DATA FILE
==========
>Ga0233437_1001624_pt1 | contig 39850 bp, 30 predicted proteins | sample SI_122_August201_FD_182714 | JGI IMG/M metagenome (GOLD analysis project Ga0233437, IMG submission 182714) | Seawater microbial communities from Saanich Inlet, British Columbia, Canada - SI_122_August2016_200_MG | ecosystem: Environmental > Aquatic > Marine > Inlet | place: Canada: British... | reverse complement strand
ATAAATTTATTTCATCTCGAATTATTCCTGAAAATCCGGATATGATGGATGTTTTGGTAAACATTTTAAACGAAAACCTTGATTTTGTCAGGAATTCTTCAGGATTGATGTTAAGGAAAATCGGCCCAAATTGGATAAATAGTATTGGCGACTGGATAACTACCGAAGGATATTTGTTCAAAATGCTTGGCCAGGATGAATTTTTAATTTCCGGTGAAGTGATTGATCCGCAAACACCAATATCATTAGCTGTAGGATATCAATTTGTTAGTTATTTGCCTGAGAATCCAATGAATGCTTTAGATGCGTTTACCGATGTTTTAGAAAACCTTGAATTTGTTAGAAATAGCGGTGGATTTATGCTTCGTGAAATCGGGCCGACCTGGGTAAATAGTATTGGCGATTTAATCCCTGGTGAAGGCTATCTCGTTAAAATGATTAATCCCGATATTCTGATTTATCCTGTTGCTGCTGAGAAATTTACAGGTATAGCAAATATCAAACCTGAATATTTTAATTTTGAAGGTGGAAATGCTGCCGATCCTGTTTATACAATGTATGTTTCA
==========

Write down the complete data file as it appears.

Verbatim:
>Ga0233437_1001624_pt1 | contig 39850 bp, 30 predicted proteins | sample SI_122_August201_FD_182714 | JGI IMG/M metagenome (GOLD analysis project Ga0233437, IMG submission 182714) | Seawater microbial communities from Saanich Inlet, British Columbia, Canada - SI_122_August2016_200_MG | ecosystem: Environmental > Aquatic > Marine > Inlet | place: Canada: British... | reverse complement strand
ATAAATTTATTTCATCTCGAATTATTCCTGAAAATCCGGATATGATGGATGTTTTGGTAAACATTTTAAACGAAAACCTTGATTTTGTCAGGAATTCTTCAGGATTGATGTTAAGGAAAATCGGCCCAAATTGGATAAATAGTATTGGCGACTGGATAACTACCGAAGGATATTTGTTCAAAATGCTTGGCCAGGATGAATTTTTAATTTCCGGTGAAGTGATTGATCCGCAAACACCAATATCATTAGCTGTAGGATATCAATTTGTTAGTTATTTGCCTGAGAATCCAATGAATGCTTTAGATGCGTTTACCGATGTTTTAGAAAACCTTGAATTTGTTAGAAATAGCGGTGGATTTATGCTTCGTGAAATCGGGCCGACCTGGGTAAATAGTATTGGCGATTTAATCCCTGGTGAAGGCTATCTCGTTAAAATGATTAATCCCGATATTCTGATTTATCCTGTTGCTGCTGAGAAATTTACAGGTATAGCAAATATCAAACCTGAATATTTTAATTTTGAAGGTGGAAATGCTGCCGATCCTGTTTATACAATGTATGTTTCA